Defenestration of Prague
Prague, Defenestration of
PRAGUE, DEFENESTRATION OF
PRAGUE, DEFENESTRATION OF. The humorously complex word defenestration simply means throwing someone or something out a window (Latin fenestra, 'window'), but in Prague this action came to symbolize a national reaction to foreign or illegitimate rule. The first Defenestration of Prague occurred on 30 July 1419, when radical Hussites, in an action to free several Utraquists imprisoned by the magistrates, killed seven city councillors by throwing them out of the window of the New Town Hall and into the midst of an angry Hussite mob. Emperor Wenceslas (emperor 1378–1400; Wenceslas IV, king of Bohemia 1378–1419) was so enraged at this event that he died, perhaps of a heart attack. The next year Hussite rebels, led by Jan Žižka (c. 1376–1424), were victorious over the Roman Catholic king (later emperor) Sigismund (emperor 1433–1437; king of Hungary 1387–1437; king of the Romans 1410–1437; king of Bohemia 1419–1437; king of the Lombards 1431–1437) at nearby Vítkov Hill.
The Second Defenestration of Prague triggered the Thirty Years' War (1618–1648). During the stormy reigns of Rudolf II (ruled 1576–1612) and Matthias (ruled 1612–1619), the Bohemian aristocracy had extracted rights to Protestant worship and instruction, most notably the Letter of Majesty of 1609. But when subjects of the archbishop of Prague built a Protestant church at Klostergrab and others a church at Braunau, the archbishop ordered these churches closed. King Matthias brought this crisis to a head by ratifying the archbishop's order. In March 1618 a Protestant assembly protested the emperor's actions in stacking his council with staunch Catholics, but their protest was rejected. The Bohemian Estates, heavily Protestant and zealously protective of their rights to representation, stormed into Prague's Hradczyn Castle on 23 May 1618 and hurled two imperial governors, Jaroslav of Martinic and William of Slavata, along with their secretary out one of the castle windows. Their fall was cushioned by an accretion of refuse at the bottom of the castle wall, so they were not seriously injured by their fifty-foot fall. But peace was at an end. Within months the Estates had raised an army and ordered the exile of the Jesuits from Bohemia along with the confiscation of their property. They elected Frederick V of the Palatinate (elector palatine 1610–1623; d. 1632) as their king. In response, the Habsburg monarch, Ferdinand II of Styria (ruled 1619–1637), laid plans for the subjugation of Bohemia, a goal he effectively achieved at the Battle of White Mountain, 8 November 1620.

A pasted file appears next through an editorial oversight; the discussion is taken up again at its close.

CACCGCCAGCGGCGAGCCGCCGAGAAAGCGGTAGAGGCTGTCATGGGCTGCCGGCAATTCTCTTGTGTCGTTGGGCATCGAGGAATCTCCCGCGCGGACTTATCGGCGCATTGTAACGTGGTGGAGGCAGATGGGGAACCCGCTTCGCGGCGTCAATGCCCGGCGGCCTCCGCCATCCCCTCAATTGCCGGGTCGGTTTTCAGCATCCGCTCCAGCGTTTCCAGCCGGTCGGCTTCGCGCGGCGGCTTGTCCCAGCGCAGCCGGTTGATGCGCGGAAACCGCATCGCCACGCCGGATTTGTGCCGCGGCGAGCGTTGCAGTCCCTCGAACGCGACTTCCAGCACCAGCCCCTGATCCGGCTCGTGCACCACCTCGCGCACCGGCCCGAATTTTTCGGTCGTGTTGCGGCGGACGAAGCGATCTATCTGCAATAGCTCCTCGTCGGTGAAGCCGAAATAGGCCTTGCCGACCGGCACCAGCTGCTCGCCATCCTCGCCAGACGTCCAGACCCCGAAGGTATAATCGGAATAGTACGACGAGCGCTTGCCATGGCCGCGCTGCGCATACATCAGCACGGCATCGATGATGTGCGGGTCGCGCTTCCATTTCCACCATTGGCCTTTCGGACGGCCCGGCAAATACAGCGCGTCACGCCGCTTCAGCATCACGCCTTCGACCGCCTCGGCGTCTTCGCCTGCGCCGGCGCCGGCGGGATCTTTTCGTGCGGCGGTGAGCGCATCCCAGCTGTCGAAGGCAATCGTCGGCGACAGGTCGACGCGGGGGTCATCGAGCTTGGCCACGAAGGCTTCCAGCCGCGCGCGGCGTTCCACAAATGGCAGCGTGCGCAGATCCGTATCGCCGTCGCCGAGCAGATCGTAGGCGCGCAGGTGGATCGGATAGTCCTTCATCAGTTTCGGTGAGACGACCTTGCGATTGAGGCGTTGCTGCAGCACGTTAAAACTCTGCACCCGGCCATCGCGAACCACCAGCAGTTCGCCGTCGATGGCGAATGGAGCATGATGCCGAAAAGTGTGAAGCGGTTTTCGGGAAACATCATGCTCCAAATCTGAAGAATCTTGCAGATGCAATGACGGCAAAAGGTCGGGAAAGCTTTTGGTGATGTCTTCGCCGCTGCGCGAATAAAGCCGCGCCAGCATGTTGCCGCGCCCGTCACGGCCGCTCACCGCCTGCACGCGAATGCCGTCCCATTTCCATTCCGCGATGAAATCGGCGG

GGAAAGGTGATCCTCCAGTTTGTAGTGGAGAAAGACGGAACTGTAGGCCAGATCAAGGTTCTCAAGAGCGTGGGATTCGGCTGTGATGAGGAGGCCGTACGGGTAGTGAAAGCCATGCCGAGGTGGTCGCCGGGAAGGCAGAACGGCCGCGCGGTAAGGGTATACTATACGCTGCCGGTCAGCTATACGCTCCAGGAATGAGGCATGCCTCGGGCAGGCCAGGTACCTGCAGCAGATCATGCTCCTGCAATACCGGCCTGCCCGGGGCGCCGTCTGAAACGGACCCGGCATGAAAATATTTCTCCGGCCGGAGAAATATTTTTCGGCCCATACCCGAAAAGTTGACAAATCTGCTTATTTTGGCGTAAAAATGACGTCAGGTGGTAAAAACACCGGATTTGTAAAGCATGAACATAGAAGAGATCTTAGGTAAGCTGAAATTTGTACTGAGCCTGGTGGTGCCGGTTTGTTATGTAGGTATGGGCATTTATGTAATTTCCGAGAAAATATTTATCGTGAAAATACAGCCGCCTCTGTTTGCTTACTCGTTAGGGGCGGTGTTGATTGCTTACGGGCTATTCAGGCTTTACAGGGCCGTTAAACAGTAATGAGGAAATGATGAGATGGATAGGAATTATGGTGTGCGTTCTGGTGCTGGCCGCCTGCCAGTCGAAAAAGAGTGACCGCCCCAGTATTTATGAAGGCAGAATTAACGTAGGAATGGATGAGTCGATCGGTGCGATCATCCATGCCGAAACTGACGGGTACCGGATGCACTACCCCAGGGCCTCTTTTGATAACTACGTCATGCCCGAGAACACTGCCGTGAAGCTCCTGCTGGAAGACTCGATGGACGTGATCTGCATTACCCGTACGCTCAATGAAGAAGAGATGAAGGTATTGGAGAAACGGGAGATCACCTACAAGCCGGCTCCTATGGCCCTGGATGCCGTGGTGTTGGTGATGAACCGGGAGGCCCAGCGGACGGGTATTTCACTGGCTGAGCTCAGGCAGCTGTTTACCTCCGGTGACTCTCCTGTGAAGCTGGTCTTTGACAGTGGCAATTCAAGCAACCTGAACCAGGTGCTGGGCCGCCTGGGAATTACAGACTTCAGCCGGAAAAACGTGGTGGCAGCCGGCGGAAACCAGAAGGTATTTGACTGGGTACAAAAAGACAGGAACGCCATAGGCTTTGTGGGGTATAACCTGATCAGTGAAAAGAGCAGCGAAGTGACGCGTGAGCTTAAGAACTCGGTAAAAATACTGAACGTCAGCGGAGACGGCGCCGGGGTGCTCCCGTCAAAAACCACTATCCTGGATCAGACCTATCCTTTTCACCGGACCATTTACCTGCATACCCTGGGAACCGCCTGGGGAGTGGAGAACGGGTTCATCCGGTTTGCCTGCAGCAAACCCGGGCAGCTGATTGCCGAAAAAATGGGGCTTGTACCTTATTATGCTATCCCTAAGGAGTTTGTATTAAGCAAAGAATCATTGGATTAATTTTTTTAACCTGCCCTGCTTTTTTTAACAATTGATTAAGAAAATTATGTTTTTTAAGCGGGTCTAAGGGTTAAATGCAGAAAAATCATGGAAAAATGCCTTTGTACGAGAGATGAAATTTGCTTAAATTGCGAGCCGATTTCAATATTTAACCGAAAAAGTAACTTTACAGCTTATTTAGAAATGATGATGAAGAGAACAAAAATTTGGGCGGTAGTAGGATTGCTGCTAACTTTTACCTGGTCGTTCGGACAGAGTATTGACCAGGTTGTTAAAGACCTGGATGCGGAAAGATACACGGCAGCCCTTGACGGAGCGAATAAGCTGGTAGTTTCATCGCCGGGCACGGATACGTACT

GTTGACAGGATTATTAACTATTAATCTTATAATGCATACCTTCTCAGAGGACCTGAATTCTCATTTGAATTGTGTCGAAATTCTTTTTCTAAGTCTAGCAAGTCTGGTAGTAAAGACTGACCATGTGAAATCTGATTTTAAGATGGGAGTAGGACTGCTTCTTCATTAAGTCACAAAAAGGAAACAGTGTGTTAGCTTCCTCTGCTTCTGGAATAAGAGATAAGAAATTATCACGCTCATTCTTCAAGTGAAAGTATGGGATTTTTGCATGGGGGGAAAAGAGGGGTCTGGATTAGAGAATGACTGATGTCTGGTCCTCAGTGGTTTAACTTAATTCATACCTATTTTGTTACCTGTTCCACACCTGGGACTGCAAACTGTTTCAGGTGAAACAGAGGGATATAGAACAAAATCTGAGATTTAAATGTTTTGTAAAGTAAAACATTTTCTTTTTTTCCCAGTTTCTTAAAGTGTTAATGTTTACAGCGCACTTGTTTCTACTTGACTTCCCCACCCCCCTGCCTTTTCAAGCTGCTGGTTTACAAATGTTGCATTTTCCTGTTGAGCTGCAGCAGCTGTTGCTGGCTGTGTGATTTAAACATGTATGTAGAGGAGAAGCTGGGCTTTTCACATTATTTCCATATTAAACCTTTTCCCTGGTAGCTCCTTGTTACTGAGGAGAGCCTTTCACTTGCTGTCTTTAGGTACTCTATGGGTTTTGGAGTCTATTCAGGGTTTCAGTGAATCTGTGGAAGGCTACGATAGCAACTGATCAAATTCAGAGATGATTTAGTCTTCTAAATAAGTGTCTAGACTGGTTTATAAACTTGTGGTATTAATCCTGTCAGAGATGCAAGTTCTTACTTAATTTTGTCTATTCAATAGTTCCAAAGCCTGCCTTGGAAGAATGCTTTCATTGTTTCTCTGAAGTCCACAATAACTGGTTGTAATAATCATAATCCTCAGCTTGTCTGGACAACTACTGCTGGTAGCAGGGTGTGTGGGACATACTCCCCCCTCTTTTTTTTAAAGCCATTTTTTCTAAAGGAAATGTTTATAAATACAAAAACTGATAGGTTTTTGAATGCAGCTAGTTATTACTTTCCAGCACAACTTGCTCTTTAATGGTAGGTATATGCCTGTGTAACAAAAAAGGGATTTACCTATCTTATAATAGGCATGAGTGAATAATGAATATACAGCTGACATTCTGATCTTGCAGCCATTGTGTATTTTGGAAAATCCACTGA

Defenestration continued to have such resonance in Czech history that other events, such as the death of Jan Masaryk (1886–1948), have sometimes been called "defenestrations."
See also Bohemia ; Hussites ; Prague ; Representative Institutions ; Thirty Years' War (1618–1648) .
Sayer, Derek. The Coasts of Bohemia: A Czech History. Princeton, 1998.
Teich, Mikulas, ed. Bohemia in History. Cambridge, U.K., 1998.
H. C. Erik Midelfort